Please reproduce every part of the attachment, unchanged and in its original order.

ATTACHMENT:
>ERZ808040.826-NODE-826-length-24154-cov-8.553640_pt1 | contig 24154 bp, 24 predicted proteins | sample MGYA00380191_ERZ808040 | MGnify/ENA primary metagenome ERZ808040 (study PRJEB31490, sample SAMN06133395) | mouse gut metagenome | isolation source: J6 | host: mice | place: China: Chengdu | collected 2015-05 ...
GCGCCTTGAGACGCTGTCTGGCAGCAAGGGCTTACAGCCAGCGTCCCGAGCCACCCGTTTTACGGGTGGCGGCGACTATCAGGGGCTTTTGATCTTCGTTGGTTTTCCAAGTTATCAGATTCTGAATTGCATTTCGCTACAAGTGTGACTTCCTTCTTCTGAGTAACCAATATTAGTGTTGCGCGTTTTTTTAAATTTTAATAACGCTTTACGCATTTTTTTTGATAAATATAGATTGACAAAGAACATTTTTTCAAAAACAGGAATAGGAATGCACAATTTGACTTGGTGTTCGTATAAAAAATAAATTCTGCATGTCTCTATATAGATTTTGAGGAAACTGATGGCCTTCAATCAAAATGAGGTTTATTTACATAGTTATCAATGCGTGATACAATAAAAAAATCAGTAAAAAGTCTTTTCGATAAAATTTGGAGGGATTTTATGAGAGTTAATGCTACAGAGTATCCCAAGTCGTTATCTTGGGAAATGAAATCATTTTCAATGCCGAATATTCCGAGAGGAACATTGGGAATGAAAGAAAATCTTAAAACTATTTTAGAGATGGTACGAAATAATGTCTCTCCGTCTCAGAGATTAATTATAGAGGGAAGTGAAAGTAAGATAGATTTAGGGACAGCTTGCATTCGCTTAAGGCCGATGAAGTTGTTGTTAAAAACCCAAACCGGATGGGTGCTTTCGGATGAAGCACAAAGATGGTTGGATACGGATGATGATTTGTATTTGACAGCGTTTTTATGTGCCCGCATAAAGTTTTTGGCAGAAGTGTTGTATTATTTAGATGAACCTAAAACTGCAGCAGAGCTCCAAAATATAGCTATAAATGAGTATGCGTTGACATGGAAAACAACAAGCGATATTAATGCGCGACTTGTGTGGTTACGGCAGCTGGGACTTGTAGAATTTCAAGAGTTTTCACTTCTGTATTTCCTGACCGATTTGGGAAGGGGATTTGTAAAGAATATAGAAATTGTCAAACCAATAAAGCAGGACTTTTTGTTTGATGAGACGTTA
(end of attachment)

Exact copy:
>ERZ808040.826-NODE-826-length-24154-cov-8.553640_pt1 | contig 24154 bp, 24 predicted proteins | sample MGYA00380191_ERZ808040 | MGnify/ENA primary metagenome ERZ808040 (study PRJEB31490, sample SAMN06133395) | mouse gut metagenome | isolation source: J6 | host: mice | place: China: Chengdu | collected 2015-05 ...
GCGCCTTGAGACGCTGTCTGGCAGCAAGGGCTTACAGCCAGCGTCCCGAGCCACCCGTTTTACGGGTGGCGGCGACTATCAGGGGCTTTTGATCTTCGTTGGTTTTCCAAGTTATCAGATTCTGAATTGCATTTCGCTACAAGTGTGACTTCCTTCTTCTGAGTAACCAATATTAGTGTTGCGCGTTTTTTTAAATTTTAATAACGCTTTACGCATTTTTTTTGATAAATATAGATTGACAAAGAACATTTTTTCAAAAACAGGAATAGGAATGCACAATTTGACTTGGTGTTCGTATAAAAAATAAATTCTGCATGTCTCTATATAGATTTTGAGGAAACTGATGGCCTTCAATCAAAATGAGGTTTATTTACATAGTTATCAATGCGTGATACAATAAAAAAATCAGTAAAAAGTCTTTTCGATAAAATTTGGAGGGATTTTATGAGAGTTAATGCTACAGAGTATCCCAAGTCGTTATCTTGGGAAATGAAATCATTTTCAATGCCGAATATTCCGAGAGGAACATTGGGAATGAAAGAAAATCTTAAAACTATTTTAGAGATGGTACGAAATAATGTCTCTCCGTCTCAGAGATTAATTATAGAGGGAAGTGAAAGTAAGATAGATTTAGGGACAGCTTGCATTCGCTTAAGGCCGATGAAGTTGTTGTTAAAAACCCAAACCGGATGGGTGCTTTCGGATGAAGCACAAAGATGGTTGGATACGGATGATGATTTGTATTTGACAGCGTTTTTATGTGCCCGCATAAAGTTTTTGGCAGAAGTGTTGTATTATTTAGATGAACCTAAAACTGCAGCAGAGCTCCAAAATATAGCTATAAATGAGTATGCGTTGACATGGAAAACAACAAGCGATATTAATGCGCGACTTGTGTGGTTACGGCAGCTGGGACTTGTAGAATTTCAAGAGTTTTCACTTCTGTATTTCCTGACCGATTTGGGAAGGGGATTTGTAAAGAATATAGAAATTGTCAAACCAATAAAGCAGGACTTTTTGTTTGATGAGACGTTA